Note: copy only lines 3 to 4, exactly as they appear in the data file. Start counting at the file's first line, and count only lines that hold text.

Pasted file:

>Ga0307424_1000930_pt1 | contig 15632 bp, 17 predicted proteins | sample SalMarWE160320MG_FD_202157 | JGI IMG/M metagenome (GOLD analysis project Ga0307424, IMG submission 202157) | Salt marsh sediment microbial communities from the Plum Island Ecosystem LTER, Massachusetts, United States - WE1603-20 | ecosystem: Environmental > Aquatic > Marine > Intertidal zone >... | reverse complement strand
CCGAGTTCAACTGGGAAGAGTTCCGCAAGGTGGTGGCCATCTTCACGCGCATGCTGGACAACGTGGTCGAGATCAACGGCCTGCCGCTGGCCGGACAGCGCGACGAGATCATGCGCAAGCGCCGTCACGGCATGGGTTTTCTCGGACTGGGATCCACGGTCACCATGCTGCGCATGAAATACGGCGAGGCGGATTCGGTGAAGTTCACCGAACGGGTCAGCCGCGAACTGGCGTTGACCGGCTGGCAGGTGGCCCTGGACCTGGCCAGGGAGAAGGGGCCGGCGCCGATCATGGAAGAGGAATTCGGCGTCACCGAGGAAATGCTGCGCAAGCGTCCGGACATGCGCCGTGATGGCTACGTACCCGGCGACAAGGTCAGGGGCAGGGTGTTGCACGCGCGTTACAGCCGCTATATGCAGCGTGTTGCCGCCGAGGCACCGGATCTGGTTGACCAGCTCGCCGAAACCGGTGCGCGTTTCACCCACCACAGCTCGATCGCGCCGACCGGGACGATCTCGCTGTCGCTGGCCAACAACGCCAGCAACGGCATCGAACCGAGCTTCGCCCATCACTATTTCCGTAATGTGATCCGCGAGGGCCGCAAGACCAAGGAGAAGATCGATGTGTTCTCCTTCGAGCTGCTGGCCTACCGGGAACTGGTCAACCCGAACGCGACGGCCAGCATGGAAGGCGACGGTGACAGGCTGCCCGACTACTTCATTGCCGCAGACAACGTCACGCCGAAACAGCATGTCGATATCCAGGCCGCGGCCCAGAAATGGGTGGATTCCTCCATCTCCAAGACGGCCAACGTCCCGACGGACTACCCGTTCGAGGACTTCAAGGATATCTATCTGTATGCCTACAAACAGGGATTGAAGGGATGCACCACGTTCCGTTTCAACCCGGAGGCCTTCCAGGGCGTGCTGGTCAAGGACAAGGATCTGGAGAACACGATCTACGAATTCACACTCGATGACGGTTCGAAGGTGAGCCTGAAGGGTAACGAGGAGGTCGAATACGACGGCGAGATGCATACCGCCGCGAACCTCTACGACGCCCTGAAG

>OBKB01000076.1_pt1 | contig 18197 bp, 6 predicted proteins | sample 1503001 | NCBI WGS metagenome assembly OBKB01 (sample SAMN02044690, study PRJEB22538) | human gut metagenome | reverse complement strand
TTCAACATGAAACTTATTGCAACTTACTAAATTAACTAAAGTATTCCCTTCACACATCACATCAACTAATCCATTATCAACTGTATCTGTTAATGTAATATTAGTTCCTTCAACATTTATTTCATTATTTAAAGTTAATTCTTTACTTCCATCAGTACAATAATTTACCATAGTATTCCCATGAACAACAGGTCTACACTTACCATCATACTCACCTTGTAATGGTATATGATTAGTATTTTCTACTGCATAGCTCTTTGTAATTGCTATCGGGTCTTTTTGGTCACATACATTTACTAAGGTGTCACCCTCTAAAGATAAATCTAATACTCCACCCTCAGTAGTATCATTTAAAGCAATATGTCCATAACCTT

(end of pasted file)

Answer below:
>OBKB01000076.1_pt1 | contig 18197 bp, 6 predicted proteins | sample 1503001 | NCBI WGS metagenome assembly OBKB01 (sample SAMN02044690, study PRJEB22538) | human gut metagenome | reverse complement strand
TTCAACATGAAACTTATTGCAACTTACTAAATTAACTAAAGTATTCCCTTCACACATCACATCAACTAATCCATTATCAACTGTATCTGTTAATGTAATATTAGTTCCTTCAACATTTATTTCATTATTTAAAGTTAATTCTTTACTTCCATCAGTACAATAATTTACCATAGTATTCCCATGAACAACAGGTCTACACTTACCATCATACTCACCTTGTAATGGTATATGATTAGTATTTTCTACTGCATAGCTCTTTGTAATTGCTATCGGGTCTTTTTGGTCACATACATTTACTAAGGTGTCACCCTCTAAAGATAAATCTAATACTCCACCCTCAGTAGTATCATTTAAAGCAATATGTCCATAACCTT